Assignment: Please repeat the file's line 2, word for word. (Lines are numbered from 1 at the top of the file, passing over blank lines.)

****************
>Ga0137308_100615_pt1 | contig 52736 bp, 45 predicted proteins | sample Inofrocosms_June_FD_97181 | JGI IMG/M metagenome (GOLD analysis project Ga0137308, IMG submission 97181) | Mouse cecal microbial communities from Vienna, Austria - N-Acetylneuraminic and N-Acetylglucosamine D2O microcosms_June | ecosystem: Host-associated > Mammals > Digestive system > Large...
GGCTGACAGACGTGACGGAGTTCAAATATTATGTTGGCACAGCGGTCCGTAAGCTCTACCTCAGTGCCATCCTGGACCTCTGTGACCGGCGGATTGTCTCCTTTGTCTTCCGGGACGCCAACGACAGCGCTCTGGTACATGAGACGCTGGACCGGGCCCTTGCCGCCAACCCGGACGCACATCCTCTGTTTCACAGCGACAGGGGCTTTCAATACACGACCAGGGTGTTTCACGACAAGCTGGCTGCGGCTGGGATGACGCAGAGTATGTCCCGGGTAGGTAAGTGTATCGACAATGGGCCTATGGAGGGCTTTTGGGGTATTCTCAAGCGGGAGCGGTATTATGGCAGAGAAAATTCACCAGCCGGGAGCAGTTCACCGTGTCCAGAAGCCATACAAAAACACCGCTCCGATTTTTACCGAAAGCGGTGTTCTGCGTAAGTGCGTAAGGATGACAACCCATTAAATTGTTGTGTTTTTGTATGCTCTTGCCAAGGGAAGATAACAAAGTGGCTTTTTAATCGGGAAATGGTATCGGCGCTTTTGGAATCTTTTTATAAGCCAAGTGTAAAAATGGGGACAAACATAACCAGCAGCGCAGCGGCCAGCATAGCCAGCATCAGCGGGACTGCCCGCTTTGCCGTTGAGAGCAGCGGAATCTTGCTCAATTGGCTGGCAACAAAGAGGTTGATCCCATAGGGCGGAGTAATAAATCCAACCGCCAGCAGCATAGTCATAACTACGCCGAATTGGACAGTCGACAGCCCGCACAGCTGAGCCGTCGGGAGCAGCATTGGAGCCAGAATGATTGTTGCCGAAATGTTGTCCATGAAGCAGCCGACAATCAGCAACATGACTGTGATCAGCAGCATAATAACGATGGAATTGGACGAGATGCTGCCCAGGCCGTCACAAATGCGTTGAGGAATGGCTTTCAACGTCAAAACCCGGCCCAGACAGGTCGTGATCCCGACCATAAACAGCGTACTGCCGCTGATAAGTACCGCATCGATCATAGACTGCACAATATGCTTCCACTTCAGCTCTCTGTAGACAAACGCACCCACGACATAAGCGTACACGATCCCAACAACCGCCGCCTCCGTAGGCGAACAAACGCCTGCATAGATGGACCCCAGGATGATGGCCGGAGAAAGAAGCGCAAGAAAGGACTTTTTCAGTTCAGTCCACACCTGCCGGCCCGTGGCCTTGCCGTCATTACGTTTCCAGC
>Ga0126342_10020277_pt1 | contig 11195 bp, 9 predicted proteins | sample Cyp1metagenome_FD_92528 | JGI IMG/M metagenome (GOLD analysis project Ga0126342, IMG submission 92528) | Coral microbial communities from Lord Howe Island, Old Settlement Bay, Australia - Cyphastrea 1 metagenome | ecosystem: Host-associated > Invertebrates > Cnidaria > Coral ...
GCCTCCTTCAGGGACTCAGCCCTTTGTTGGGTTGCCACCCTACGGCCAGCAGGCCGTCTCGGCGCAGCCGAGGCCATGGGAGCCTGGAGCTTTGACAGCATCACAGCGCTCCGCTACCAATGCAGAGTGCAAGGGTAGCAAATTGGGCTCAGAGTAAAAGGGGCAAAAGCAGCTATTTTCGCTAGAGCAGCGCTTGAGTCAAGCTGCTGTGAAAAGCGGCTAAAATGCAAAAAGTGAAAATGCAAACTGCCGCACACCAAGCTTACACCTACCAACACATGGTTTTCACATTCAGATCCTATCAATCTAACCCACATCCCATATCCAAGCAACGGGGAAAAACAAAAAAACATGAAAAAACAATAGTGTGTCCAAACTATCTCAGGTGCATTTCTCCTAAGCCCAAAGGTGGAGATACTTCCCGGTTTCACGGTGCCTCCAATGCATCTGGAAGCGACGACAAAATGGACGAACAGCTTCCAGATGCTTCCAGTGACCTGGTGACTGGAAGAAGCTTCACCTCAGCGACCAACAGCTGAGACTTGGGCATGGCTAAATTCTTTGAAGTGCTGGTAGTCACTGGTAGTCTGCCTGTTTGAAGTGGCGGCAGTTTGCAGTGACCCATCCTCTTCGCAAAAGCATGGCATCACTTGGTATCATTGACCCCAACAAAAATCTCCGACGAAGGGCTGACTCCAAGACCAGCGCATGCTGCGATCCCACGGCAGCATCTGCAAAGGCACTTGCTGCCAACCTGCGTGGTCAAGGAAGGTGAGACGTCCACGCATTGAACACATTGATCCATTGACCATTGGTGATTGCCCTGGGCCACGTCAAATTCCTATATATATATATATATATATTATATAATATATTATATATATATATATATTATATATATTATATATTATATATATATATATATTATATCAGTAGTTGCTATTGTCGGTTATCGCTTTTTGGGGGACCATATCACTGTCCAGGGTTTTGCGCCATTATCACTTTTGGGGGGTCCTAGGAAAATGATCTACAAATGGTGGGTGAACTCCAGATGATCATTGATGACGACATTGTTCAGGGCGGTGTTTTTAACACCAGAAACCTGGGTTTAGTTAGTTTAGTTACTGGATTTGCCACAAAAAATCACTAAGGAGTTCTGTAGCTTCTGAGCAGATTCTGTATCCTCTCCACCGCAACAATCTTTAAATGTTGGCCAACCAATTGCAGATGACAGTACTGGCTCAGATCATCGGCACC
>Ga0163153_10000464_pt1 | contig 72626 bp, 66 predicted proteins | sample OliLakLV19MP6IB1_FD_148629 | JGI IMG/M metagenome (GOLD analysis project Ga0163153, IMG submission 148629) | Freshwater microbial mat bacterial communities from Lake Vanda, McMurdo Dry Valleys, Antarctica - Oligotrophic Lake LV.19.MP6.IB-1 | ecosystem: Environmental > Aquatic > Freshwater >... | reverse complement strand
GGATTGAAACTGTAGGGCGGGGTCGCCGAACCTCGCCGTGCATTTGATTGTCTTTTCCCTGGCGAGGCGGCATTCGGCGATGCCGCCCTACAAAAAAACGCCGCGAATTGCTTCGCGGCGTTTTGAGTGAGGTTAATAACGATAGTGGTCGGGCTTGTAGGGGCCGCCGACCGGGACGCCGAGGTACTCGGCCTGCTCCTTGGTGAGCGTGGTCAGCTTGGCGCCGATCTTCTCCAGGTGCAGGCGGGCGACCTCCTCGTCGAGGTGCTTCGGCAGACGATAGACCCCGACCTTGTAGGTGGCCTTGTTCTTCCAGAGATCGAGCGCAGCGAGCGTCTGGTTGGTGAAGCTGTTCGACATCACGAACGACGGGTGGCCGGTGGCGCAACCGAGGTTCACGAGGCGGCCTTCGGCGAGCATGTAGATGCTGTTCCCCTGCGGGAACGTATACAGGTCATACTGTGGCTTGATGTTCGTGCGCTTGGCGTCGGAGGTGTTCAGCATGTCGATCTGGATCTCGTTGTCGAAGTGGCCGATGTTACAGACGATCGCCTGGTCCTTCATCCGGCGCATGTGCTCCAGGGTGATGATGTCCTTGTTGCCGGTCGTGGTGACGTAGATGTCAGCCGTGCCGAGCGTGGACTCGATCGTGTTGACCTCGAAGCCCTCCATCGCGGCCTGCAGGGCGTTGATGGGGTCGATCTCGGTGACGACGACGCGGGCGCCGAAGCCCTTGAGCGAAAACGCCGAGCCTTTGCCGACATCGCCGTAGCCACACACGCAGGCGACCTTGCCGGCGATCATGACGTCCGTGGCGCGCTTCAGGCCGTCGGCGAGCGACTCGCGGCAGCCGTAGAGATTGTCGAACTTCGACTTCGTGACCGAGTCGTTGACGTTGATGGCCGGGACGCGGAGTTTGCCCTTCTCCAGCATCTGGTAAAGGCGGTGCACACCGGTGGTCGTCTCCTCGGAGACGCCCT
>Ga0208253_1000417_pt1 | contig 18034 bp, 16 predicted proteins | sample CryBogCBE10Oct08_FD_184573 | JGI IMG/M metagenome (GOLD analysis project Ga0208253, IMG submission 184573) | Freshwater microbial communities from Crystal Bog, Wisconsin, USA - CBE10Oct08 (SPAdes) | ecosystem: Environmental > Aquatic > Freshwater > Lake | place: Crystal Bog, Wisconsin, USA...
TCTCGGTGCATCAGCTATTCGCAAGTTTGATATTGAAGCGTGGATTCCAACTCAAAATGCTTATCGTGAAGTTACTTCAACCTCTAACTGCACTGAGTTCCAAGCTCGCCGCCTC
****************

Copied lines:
GGCTGACAGACGTGACGGAGTTCAAATATTATGTTGGCACAGCGGTCCGTAAGCTCTACCTCAGTGCCATCCTGGACCTCTGTGACCGGCGGATTGTCTCCTTTGTCTTCCGGGACGCCAACGACAGCGCTCTGGTACATGAGACGCTGGACCGGGCCCTTGCCGCCAACCCGGACGCACATCCTCTGTTTCACAGCGACAGGGGCTTTCAATACACGACCAGGGTGTTTCACGACAAGCTGGCTGCGGCTGGGATGACGCAGAGTATGTCCCGGGTAGGTAAGTGTATCGACAATGGGCCTATGGAGGGCTTTTGGGGTATTCTCAAGCGGGAGCGGTATTATGGCAGAGAAAATTCACCAGCCGGGAGCAGTTCACCGTGTCCAGAAGCCATACAAAAACACCGCTCCGATTTTTACCGAAAGCGGTGTTCTGCGTAAGTGCGTAAGGATGACAACCCATTAAATTGTTGTGTTTTTGTATGCTCTTGCCAAGGGAAGATAACAAAGTGGCTTTTTAATCGGGAAATGGTATCGGCGCTTTTGGAATCTTTTTATAAGCCAAGTGTAAAAATGGGGACAAACATAACCAGCAGCGCAGCGGCCAGCATAGCCAGCATCAGCGGGACTGCCCGCTTTGCCGTTGAGAGCAGCGGAATCTTGCTCAATTGGCTGGCAACAAAGAGGTTGATCCCATAGGGCGGAGTAATAAATCCAACCGCCAGCAGCATAGTCATAACTACGCCGAATTGGACAGTCGACAGCCCGCACAGCTGAGCCGTCGGGAGCAGCATTGGAGCCAGAATGATTGTTGCCGAAATGTTGTCCATGAAGCAGCCGACAATCAGCAACATGACTGTGATCAGCAGCATAATAACGATGGAATTGGACGAGATGCTGCCCAGGCCGTCACAAATGCGTTGAGGAATGGCTTTCAACGTCAAAACCCGGCCCAGACAGGTCGTGATCCCGACCATAAACAGCGTACTGCCGCTGATAAGTACCGCATCGATCATAGACTGCACAATATGCTTCCACTTCAGCTCTCTGTAGACAAACGCACCCACGACATAAGCGTACACGATCCCAACAACCGCCGCCTCCGTAGGCGAACAAACGCCTGCATAGATGGACCCCAGGATGATGGCCGGAGAAAGAAGCGCAAGAAAGGACTTTTTCAGTTCAGTCCACACCTGCCGGCCCGTGGCCTTGCCGTCATTACGTTTCCAGC